THE CURSE OF THE CAT PEOPLE
To call The Curse of the Cat People a sequel to Cat People is misleading. It is a completely different story the first film was an existential werewolf story of sorts, whereas this is a story about childhood fantasy playmates. It shares some of the same characters the three principals of Kent Smith, Jane Randolph and Simone Simon but is very much its own film. It, for example, at no point requires any understanding of or reference to the first film and works as a self-contained story on its own. Nor does it involve any cat people despite the title.
What it does share with Cat People is the same ambiguity of fantasy elements is the manifestation of Irena real or merely an overactive childs imagination? This is not as strongly manipulated an ambiguity as the question of whether Irena was a cat person was in the original, although the turning of Kent Smith into a parent demanding that Aimee play like other children does give a credible psychological undertow. As a film, The Curse of the Cat People is less concerned with ghosts than it is with the richness and power of the imagination. Indeed, this could be a common feature of DeWitt Bodeens scripts in Cat People, here and the romantic fantasy The Enchanted Cottage (1945) he concerns himself with lonely women whose imaginations are so strong they blur the line between what is real or imagined, and who are always under pressure to forsake what they believe by people around them.
While The Curse of the Cat People is not technically a ghost story, the two directors adeptly create a haunted atmosphere of old houses, strange old women and oral ghost stories there is a great deal of imagery referring to Washington Irvings The Legend of Sleepy Hollow (1820). A scene prowling through the old house amid gloomy bric-a-brac with Ann Carters face lit up from underneath and a supernatural wind seemingly tossing the pages of a book is the most overtly supernatural of scenes, even if it is a scene that has nothing to do with the rest of the film and seems inserted solely for effect. There is a fine scene with young Ann Carter huddled on a snowy bridge waiting for The Headless Horseman and hearing approaching hoofbeats on the soundtrack, which turns into a shadow passing her and then cuts away to show it is only a vehicle. There is an excellent climax with Ann Carter unaware of Elizabeth Russell moving in on her with murderous intent, she in fact seeing Russell as a vision of Simone Simon, whereupon she moves to hug her. The image where the camera closes in to show Elizabeth Russells hands turning from a strangle to a hug is moving.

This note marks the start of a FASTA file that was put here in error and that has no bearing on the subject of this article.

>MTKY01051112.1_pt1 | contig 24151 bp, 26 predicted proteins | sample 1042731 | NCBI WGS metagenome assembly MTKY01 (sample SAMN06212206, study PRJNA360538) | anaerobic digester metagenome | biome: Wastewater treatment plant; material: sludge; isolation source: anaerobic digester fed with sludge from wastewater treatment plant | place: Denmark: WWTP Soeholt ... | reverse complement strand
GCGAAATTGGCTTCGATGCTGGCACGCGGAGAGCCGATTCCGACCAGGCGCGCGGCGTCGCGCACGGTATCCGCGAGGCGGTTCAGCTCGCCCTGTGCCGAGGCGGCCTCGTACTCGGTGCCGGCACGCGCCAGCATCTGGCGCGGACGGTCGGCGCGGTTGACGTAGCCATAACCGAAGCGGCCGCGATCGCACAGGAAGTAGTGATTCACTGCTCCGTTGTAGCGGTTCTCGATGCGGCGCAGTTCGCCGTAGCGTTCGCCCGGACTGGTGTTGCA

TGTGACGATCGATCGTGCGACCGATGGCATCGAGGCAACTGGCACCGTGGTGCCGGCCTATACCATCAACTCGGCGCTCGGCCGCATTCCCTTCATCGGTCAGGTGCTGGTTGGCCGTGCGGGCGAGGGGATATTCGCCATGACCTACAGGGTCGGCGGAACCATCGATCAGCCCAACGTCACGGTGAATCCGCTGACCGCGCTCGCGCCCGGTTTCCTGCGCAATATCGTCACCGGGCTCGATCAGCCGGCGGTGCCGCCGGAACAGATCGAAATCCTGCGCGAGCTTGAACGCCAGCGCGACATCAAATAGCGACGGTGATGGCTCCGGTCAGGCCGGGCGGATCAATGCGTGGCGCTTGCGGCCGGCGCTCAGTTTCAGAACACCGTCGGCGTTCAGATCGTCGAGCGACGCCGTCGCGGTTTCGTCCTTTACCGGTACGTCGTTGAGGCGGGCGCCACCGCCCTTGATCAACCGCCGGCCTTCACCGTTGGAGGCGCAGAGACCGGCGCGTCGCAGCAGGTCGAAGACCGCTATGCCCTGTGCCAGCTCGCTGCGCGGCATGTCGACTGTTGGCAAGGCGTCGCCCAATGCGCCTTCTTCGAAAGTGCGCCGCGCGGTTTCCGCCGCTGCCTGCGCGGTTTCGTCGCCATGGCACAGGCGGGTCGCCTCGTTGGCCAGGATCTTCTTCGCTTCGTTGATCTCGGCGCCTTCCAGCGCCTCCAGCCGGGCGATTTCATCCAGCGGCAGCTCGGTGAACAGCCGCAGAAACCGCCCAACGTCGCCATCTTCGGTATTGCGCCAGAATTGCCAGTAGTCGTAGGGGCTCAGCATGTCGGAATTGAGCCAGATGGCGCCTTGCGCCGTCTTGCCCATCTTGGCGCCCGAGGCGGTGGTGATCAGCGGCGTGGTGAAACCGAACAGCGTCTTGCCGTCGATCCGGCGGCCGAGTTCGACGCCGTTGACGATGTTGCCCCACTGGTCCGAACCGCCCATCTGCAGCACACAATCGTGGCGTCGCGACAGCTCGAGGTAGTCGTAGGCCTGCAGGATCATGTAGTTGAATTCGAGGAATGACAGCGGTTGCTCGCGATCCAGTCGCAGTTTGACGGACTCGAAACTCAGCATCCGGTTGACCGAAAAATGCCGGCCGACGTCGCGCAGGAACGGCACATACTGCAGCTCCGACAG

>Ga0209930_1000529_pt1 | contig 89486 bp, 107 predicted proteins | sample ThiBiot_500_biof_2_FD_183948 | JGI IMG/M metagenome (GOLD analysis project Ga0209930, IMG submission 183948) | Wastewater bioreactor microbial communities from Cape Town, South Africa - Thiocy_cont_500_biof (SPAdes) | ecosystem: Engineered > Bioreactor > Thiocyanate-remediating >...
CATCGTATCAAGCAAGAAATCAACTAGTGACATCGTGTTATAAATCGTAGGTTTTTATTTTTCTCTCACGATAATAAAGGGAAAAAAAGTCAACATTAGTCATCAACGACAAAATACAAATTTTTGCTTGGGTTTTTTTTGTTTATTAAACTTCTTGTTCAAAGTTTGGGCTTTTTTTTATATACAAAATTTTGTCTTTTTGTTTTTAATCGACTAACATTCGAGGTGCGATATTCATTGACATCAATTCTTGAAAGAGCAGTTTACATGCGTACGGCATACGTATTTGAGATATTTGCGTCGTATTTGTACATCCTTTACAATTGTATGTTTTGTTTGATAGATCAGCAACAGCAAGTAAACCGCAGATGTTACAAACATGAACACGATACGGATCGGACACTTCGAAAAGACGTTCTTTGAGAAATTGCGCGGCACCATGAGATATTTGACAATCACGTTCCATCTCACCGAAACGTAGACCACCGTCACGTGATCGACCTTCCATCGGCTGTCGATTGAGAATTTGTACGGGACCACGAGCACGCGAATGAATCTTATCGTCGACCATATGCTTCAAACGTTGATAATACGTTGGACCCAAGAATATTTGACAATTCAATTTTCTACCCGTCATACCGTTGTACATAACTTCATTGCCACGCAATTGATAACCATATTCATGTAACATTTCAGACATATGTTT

The Curse of the Cat People has two directors. It was begun by Yugoslavian immigrant Gunther von Fritsch and taken over by Robert Wise. Up to that point, Robert Wise had worked as an editor, racking up some highly impressive credits Orson Welless Citizen Kane (1941) and The Magnificent Ambersons (1942), as well as the Charles Laughton The Hunchback of Notre Dame (1939) and All That Money Can Buy/The Devil and Daniel Webster (1941). Lewton let Wise take over filming from Gunther von Fritsch and then go on to direct The Body Snatcher (1945) solo the following year. Despite the two heads at the helm, the film still holds together with great subtlety and finesse.
Val Lewtons other horror films are: The Ghost Ship (1943), I Walked With a Zombie (1943), The Leopard Man (1943), The Seventh Victim (1943), Isle of the Dead (1945), The Body Snatcher (1945) and Bedlam (1946).
Robert Wise would go onto direct a number of classic films, notably West Side Story (1961) and The Sound of Music (1965). Wise has also directed a number of classic genre films: A Game of Death (1945), The Day the Earth Stood Still (1951), The Haunting (1963), The Andromeda Strain (1971), Audrey Rose (1977) and Star Trek The Motion Picture (1979). Gunther von Fritsch directed a handful of other minor films of no distinction.